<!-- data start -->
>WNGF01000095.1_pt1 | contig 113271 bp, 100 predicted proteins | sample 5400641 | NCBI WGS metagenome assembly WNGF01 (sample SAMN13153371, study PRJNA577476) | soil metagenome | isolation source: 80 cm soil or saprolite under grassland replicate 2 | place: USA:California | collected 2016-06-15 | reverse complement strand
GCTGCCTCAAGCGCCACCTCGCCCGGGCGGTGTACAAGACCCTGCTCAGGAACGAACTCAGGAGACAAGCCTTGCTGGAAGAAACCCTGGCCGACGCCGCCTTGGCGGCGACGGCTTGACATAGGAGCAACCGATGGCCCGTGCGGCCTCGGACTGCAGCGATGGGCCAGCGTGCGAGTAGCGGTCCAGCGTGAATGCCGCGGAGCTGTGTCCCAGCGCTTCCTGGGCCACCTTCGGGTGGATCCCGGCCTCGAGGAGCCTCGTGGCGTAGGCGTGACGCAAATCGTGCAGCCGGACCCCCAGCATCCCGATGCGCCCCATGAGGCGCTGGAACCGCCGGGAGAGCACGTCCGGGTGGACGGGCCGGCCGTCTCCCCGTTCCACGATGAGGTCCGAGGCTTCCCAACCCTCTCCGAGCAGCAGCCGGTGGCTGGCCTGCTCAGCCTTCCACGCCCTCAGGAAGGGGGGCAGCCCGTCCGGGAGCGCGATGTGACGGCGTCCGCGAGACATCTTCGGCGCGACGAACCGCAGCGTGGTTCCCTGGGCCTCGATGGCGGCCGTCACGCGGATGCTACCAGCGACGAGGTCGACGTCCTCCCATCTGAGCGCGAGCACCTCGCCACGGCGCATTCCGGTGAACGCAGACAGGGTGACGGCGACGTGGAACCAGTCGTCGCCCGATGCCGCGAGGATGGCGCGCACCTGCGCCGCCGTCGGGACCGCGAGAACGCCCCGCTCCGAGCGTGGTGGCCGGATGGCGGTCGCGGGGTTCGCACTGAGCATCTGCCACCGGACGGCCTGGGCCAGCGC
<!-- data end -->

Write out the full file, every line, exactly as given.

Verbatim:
>WNGF01000095.1_pt1 | contig 113271 bp, 100 predicted proteins | sample 5400641 | NCBI WGS metagenome assembly WNGF01 (sample SAMN13153371, study PRJNA577476) | soil metagenome | isolation source: 80 cm soil or saprolite under grassland replicate 2 | place: USA:California | collected 2016-06-15 | reverse complement strand
GCTGCCTCAAGCGCCACCTCGCCCGGGCGGTGTACAAGACCCTGCTCAGGAACGAACTCAGGAGACAAGCCTTGCTGGAAGAAACCCTGGCCGACGCCGCCTTGGCGGCGACGGCTTGACATAGGAGCAACCGATGGCCCGTGCGGCCTCGGACTGCAGCGATGGGCCAGCGTGCGAGTAGCGGTCCAGCGTGAATGCCGCGGAGCTGTGTCCCAGCGCTTCCTGGGCCACCTTCGGGTGGATCCCGGCCTCGAGGAGCCTCGTGGCGTAGGCGTGACGCAAATCGTGCAGCCGGACCCCCAGCATCCCGATGCGCCCCATGAGGCGCTGGAACCGCCGGGAGAGCACGTCCGGGTGGACGGGCCGGCCGTCTCCCCGTTCCACGATGAGGTCCGAGGCTTCCCAACCCTCTCCGAGCAGCAGCCGGTGGCTGGCCTGCTCAGCCTTCCACGCCCTCAGGAAGGGGGGCAGCCCGTCCGGGAGCGCGATGTGACGGCGTCCGCGAGACATCTTCGGCGCGACGAACCGCAGCGTGGTTCCCTGGGCCTCGATGGCGGCCGTCACGCGGATGCTACCAGCGACGAGGTCGACGTCCTCCCATCTGAGCGCGAGCACCTCGCCACGGCGCATTCCGGTGAACGCAGACAGGGTGACGGCGACGTGGAACCAGTCGTCGCCCGATGCCGCGAGGATGGCGCGCACCTGCGCCGCCGTCGGGACCGCGAGAACGCCCCGCTCCGAGCGTGGTGGCCGGATGGCGGTCGCGGGGTTCGCACTGAGCATCTGCCACCGGACGGCCTGGGCCAGCGC